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The Daily Wildcat

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The Daily Wildcat

The Daily Wildcat


    ‘Moneyball’ fits the baseball bill


    A bit overindulgent, but unconventional enough to keep it from mattering, “Moneyball” takes what could have been a tired premise and delivers a surprisingly meditative take on the significance (and eventual irrelevance) of human achievement.  

    Surely not without a sense of irony, director Bennett Miller (“Capote”) turns in a film about baseball less likely to appease actual fans of the sport than it is to resonate with audiences on an intellectual plane.

    Those looking for action beware: Of its 133-minute running time, “Moneyball” spends maybe 10 on the baseball field. But those paying attention won’t mind; the film, about Oakland Athletics general manager Billy Beane’s struggle to carve a winning team out of a stunted budget, is more a story of backroom politics and a study of the game itself than it is a retelling of the Athletics’ now legendary 2002 winning streak.  

    Beane — played by a refreshingly self-analyzing Brad Pitt — is out of faith, crippled by the loss of his three star players (Jason Giambi, Johnny Damon, and Jason Isringhausen) to higher-paying teams. He finds hope in Yale-educated youngster Peter Brand (Jonah Hill), whose theory that a winning ball club can be bought for a fraction of the Yankees’ budget is exactly the buoy Beane has been searching for.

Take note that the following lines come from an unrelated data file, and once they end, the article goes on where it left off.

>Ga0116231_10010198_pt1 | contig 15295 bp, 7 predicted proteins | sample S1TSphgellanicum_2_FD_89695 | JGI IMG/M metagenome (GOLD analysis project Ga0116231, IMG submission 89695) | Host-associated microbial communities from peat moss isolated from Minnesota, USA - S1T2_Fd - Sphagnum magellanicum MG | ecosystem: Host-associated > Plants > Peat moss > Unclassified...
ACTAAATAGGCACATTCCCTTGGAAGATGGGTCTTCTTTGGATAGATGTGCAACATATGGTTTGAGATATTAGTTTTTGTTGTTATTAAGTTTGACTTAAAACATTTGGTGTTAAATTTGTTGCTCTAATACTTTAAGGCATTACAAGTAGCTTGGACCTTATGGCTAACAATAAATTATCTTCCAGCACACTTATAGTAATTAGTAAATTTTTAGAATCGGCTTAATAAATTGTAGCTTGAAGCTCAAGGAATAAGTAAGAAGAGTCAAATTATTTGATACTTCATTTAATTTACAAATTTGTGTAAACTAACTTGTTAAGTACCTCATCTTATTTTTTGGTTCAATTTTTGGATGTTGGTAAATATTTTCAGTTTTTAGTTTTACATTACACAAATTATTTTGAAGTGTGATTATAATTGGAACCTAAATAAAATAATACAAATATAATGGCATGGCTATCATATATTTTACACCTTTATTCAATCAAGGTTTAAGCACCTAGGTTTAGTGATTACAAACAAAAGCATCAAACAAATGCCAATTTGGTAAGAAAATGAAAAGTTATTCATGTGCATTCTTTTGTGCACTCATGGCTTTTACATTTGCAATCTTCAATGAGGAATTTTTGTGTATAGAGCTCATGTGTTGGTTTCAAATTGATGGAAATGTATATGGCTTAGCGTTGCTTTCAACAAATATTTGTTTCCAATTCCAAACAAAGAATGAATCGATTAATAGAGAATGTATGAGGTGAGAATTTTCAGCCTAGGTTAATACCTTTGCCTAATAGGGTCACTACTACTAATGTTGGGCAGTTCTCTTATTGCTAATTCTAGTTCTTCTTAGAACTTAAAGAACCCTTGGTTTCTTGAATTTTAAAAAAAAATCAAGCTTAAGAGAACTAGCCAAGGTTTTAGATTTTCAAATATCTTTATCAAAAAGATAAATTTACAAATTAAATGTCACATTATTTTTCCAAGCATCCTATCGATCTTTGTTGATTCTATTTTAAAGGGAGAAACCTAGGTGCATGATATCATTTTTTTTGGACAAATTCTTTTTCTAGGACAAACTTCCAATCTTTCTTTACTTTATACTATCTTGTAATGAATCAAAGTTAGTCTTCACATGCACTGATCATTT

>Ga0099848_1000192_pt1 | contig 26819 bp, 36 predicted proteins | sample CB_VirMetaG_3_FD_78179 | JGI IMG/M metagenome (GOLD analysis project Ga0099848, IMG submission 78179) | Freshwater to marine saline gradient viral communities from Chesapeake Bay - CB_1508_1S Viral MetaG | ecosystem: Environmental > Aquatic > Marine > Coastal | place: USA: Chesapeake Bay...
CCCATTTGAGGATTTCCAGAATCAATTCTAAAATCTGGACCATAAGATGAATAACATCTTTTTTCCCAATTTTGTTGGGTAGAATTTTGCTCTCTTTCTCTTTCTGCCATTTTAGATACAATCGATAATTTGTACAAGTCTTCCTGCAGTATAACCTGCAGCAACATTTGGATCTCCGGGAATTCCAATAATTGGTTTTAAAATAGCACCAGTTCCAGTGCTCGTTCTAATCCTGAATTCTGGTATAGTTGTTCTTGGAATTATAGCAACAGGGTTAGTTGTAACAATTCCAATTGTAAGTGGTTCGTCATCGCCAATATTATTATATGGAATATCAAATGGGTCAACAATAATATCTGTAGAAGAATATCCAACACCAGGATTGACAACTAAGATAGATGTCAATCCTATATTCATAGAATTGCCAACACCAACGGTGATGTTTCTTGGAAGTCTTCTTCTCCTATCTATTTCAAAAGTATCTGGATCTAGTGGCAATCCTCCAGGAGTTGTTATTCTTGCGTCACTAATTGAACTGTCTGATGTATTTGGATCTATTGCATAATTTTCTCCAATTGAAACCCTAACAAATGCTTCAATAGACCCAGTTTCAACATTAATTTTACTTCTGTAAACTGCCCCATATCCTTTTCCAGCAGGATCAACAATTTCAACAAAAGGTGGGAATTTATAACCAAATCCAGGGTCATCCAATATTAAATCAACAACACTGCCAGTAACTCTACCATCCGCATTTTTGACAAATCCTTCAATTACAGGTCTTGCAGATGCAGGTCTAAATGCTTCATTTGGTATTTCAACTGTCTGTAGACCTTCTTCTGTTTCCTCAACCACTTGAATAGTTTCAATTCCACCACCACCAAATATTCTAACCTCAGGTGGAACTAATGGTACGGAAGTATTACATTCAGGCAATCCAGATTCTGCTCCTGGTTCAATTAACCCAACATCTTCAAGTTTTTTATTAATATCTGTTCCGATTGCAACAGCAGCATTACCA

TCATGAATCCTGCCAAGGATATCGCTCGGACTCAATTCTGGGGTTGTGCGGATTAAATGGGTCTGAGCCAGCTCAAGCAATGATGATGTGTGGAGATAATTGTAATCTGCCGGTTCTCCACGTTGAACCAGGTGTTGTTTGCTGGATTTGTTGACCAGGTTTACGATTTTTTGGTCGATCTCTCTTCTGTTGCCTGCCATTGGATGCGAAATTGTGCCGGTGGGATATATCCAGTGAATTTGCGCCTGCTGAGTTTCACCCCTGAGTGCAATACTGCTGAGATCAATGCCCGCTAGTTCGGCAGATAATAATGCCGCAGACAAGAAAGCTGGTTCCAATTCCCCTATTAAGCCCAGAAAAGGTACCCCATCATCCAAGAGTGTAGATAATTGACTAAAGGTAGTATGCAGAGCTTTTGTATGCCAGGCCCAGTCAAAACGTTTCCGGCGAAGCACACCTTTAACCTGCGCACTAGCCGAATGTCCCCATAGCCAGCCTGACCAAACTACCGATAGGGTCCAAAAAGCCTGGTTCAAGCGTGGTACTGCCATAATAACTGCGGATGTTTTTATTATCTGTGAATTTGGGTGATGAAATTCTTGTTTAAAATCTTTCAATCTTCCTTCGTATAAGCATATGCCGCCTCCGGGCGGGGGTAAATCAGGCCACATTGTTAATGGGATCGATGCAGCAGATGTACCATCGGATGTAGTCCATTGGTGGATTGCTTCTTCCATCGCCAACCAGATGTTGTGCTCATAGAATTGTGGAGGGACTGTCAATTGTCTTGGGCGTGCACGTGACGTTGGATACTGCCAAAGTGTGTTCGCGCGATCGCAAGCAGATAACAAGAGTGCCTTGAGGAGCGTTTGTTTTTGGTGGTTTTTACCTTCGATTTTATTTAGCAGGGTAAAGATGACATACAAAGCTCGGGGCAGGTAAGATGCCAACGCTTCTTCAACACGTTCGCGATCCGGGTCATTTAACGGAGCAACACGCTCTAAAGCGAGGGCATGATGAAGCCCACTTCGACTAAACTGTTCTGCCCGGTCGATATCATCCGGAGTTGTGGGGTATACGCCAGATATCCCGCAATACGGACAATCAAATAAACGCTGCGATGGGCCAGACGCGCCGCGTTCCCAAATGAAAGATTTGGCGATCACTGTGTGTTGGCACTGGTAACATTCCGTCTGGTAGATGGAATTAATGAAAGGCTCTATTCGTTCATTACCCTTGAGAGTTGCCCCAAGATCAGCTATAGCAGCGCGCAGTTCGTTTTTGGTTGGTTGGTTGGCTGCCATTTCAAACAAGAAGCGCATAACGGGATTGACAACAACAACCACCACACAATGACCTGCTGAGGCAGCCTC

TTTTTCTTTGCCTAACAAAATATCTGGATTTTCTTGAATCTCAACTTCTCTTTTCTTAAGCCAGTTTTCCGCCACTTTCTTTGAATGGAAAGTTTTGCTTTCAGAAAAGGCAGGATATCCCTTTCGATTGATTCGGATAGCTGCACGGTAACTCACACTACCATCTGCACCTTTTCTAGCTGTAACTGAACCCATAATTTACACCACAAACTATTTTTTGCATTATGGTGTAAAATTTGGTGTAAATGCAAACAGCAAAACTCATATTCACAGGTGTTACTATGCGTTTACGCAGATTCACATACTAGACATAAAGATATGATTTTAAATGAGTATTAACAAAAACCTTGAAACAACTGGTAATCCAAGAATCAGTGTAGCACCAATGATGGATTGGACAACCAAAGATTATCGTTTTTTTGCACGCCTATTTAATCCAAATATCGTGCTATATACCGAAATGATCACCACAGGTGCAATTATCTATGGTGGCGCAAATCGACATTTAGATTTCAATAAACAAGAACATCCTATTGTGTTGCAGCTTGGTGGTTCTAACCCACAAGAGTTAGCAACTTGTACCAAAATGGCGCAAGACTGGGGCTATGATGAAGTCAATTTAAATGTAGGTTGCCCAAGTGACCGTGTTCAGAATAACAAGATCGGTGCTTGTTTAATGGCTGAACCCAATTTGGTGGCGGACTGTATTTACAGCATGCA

Writers Steven Zaillian (“Schindler’s List”) and Aaron Sorkin (“The Social Network”) cater to neophytes of the sport without being patronizing, presenting Brand’s theory — that players with the right statistics, not necessarily the best ones, can make a winning team — in a way that’s equal parts digestible and complex.

    Sorkin’s touch is especially visible throughout, particularly in the heated dialogue between Beane and his veteran team of scouts.

    Also excellent (as usual) is Phillip Seymour Hoffman, whose portrayal of Athletics’ manager Art Howe makes for the very best kind of antagonist: Hostile yet sympathetic, likable despite himself. His scenes with Pitt are among the best in the film.

    The movie’s only fault is in its intemperance — like so many paintings, it becomes clear toward the end that Miller appreciates what he’s created and, to his own detriment, doesn’t quite want to put the brush down. Though as a whole, the film doesn’t suffer much from this.

    “Moneyball” is two solid hours of cinema, capped by a forgivably excessive 15 minutes that, in the grand scheme of things, does little to detract from what otherwise proves to be a thoughtful, emotionally resonant study of character.

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